March 2012 - Oregon voters approved a ballot measure in 2010 to send their legislators to Salem annually, rather than every other year, and this 2012 session marked the first annual session under this new law. The constitutional provision caps the session at 35 days in even-numbered years. Though members of the legislature proceeded through much of the session with the ambitious expectation of adjourning at the end of February, the final gavel fell just one day short of the constitutional limit in the evening hours of March 5th.

Read full legislative report (PDF).

To see how your legislator voted on civil liberties issues, download the ACLU of Oregon's 2011-2012 Legislative Scorecard (PDF).

In contrast to a regular long session when thousands of bills are introduced, only about 300 bills were put forth this session. The break neck pace, however, was not sufficient for even this scaled down volume. More than in prior long sessions or even special short sessions in the past, bills were pushed through in the interest of time but at the expense of proper scrutiny. While we managed to emerge with a few successes and civil liberties fairly intact, we were disappointed to see one bill in particular move forward with significant implications for the privacy rights of Oregonians 65 years and older (see description of HB 4084 below for more detail). In a regular long session, a bill like this one would have been routed through the Judiciary Committee so that those members could properly amend the bill to protect criminal due process and privacy safeguards. Instead, because time was limited and the bill was a priority for legislative leadership, amendments were adopted quickly in the budget committee and crucial concerns were put off for later sessions. We share hope with many legislators and advocates that this process does not set the precedent for the future of short annual sessions.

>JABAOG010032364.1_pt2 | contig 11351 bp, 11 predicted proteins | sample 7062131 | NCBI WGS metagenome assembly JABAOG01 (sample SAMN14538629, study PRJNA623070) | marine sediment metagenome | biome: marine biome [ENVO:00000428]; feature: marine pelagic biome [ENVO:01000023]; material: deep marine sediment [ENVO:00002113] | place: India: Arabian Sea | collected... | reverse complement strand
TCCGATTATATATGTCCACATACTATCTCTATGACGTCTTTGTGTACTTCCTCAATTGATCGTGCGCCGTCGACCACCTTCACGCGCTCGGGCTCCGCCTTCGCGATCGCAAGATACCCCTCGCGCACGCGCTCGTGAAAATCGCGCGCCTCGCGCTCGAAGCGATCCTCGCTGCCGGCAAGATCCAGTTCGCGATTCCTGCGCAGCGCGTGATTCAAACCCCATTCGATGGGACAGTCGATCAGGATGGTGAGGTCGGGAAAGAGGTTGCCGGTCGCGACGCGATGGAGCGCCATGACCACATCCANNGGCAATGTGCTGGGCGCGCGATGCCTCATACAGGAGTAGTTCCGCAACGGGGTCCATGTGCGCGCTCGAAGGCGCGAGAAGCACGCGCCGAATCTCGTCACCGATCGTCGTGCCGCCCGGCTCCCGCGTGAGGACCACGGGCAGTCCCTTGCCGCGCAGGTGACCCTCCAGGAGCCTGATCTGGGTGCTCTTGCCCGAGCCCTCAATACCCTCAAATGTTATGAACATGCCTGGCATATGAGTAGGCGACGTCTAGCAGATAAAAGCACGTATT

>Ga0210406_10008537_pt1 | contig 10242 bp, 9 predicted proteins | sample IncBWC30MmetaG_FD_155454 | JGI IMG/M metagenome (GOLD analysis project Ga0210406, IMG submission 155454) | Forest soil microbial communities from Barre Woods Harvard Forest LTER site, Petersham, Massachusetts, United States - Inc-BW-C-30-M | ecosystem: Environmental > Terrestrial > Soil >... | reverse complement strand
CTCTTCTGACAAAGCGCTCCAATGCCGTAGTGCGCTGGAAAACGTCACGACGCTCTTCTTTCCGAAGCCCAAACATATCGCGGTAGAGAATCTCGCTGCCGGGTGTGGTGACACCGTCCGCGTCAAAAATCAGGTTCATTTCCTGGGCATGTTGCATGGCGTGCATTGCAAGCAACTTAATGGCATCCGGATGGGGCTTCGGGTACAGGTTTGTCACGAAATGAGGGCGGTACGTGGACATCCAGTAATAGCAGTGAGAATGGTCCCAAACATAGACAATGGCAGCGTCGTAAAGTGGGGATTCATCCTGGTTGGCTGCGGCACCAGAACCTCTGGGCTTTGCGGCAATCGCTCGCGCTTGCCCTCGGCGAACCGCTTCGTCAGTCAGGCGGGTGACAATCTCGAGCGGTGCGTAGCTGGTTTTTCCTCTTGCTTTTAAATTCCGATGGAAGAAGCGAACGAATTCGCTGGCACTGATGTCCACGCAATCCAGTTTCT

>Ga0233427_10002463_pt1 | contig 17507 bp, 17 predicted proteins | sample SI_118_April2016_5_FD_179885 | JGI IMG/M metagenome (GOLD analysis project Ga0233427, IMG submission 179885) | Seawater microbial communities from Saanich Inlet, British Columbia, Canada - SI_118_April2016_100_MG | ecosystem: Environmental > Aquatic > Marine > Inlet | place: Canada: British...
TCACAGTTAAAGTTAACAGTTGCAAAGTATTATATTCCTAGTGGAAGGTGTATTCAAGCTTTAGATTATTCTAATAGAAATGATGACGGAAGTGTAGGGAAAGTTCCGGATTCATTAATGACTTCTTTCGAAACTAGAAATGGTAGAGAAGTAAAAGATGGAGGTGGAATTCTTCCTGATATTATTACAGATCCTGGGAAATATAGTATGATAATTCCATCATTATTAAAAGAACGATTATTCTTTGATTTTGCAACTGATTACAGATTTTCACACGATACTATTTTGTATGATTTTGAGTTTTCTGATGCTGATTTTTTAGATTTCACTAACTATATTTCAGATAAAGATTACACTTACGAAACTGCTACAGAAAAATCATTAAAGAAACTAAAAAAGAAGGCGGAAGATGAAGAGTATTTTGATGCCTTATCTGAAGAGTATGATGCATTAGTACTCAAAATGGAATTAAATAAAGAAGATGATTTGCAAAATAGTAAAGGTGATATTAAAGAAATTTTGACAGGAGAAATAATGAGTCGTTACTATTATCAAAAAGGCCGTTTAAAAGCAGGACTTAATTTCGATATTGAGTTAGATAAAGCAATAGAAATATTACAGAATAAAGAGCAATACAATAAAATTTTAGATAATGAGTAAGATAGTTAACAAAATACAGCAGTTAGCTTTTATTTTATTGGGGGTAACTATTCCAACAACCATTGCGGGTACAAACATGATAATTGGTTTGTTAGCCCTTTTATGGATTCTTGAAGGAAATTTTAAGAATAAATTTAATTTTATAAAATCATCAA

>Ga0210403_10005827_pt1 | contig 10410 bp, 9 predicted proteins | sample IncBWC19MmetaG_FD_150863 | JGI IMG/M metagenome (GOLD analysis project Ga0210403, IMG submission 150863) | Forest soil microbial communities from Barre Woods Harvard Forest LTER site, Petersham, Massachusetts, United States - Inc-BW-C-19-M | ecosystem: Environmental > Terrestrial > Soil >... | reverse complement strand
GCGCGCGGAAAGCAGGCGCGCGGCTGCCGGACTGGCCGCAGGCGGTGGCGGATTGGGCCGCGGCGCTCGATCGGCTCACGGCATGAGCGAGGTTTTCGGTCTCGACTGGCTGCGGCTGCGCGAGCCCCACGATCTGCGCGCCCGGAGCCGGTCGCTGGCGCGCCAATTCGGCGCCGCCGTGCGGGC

This session we saw proposals in several civil liberties areas, including a great deal that touched on criminal justice or privacy issues. Short summaries of those bills are included in the full legislative report (PDF). To find full text of the bills, you can visit http://www.leg.state.or.us/bills_laws/.